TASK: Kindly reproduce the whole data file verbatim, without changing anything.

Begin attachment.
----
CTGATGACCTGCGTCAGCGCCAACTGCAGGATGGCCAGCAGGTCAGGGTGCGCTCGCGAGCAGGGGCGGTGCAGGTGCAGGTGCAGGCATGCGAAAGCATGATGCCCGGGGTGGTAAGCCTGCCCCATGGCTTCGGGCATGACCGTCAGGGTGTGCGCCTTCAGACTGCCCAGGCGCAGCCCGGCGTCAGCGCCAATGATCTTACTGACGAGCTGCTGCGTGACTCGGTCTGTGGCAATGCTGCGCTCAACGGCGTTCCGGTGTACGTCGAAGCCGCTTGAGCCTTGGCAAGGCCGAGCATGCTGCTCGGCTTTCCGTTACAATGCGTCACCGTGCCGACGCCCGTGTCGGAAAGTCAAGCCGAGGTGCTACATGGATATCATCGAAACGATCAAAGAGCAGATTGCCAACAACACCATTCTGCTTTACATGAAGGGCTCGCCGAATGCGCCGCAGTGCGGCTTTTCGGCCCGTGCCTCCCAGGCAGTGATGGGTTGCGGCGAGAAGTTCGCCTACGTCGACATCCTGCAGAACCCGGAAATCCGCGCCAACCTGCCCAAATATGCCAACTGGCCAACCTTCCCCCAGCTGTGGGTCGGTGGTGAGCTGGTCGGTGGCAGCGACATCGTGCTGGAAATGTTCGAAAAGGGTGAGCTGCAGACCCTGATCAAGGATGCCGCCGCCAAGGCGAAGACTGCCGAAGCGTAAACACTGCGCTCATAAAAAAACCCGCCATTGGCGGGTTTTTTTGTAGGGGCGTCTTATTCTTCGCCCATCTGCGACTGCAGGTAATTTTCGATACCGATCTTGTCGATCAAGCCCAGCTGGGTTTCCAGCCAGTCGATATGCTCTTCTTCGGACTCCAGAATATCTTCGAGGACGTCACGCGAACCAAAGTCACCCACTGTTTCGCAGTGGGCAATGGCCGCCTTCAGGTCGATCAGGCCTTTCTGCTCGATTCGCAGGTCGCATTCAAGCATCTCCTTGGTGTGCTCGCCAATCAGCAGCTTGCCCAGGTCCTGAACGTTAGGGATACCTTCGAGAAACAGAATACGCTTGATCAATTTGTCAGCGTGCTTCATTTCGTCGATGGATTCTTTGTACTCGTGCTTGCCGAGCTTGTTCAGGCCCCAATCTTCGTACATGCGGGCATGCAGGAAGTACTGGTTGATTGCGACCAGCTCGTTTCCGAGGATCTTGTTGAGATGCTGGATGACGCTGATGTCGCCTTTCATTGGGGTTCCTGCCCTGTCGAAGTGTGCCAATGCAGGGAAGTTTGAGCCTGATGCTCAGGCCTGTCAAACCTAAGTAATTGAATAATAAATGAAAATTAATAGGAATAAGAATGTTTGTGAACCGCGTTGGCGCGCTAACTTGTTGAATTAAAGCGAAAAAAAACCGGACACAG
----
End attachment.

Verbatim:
CTGATGACCTGCGTCAGCGCCAACTGCAGGATGGCCAGCAGGTCAGGGTGCGCTCGCGAGCAGGGGCGGTGCAGGTGCAGGTGCAGGCATGCGAAAGCATGATGCCCGGGGTGGTAAGCCTGCCCCATGGCTTCGGGCATGACCGTCAGGGTGTGCGCCTTCAGACTGCCCAGGCGCAGCCCGGCGTCAGCGCCAATGATCTTACTGACGAGCTGCTGCGTGACTCGGTCTGTGGCAATGCTGCGCTCAACGGCGTTCCGGTGTACGTCGAAGCCGCTTGAGCCTTGGCAAGGCCGAGCATGCTGCTCGGCTTTCCGTTACAATGCGTCACCGTGCCGACGCCCGTGTCGGAAAGTCAAGCCGAGGTGCTACATGGATATCATCGAAACGATCAAAGAGCAGATTGCCAACAACACCATTCTGCTTTACATGAAGGGCTCGCCGAATGCGCCGCAGTGCGGCTTTTCGGCCCGTGCCTCCCAGGCAGTGATGGGTTGCGGCGAGAAGTTCGCCTACGTCGACATCCTGCAGAACCCGGAAATCCGCGCCAACCTGCCCAAATATGCCAACTGGCCAACCTTCCCCCAGCTGTGGGTCGGTGGTGAGCTGGTCGGTGGCAGCGACATCGTGCTGGAAATGTTCGAAAAGGGTGAGCTGCAGACCCTGATCAAGGATGCCGCCGCCAAGGCGAAGACTGCCGAAGCGTAAACACTGCGCTCATAAAAAAACCCGCCATTGGCGGGTTTTTTTGTAGGGGCGTCTTATTCTTCGCCCATCTGCGACTGCAGGTAATTTTCGATACCGATCTTGTCGATCAAGCCCAGCTGGGTTTCCAGCCAGTCGATATGCTCTTCTTCGGACTCCAGAATATCTTCGAGGACGTCACGCGAACCAAAGTCACCCACTGTTTCGCAGTGGGCAATGGCCGCCTTCAGGTCGATCAGGCCTTTCTGCTCGATTCGCAGGTCGCATTCAAGCATCTCCTTGGTGTGCTCGCCAATCAGCAGCTTGCCCAGGTCCTGAACGTTAGGGATACCTTCGAGAAACAGAATACGCTTGATCAATTTGTCAGCGTGCTTCATTTCGTCGATGGATTCTTTGTACTCGTGCTTGCCGAGCTTGTTCAGGCCCCAATCTTCGTACATGCGGGCATGCAGGAAGTACTGGTTGATTGCGACCAGCTCGTTTCCGAGGATCTTGTTGAGATGCTGGATGACGCTGATGTCGCCTTTCATTGGGGTTCCTGCCCTGTCGAAGTGTGCCAATGCAGGGAAGTTTGAGCCTGATGCTCAGGCCTGTCAAACCTAAGTAATTGAATAATAAATGAAAATTAATAGGAATAAGAATGTTTGTGAACCGCGTTGGCGCGCTAACTTGTTGAATTAAAGCGAAAAAAAACCGGACACAG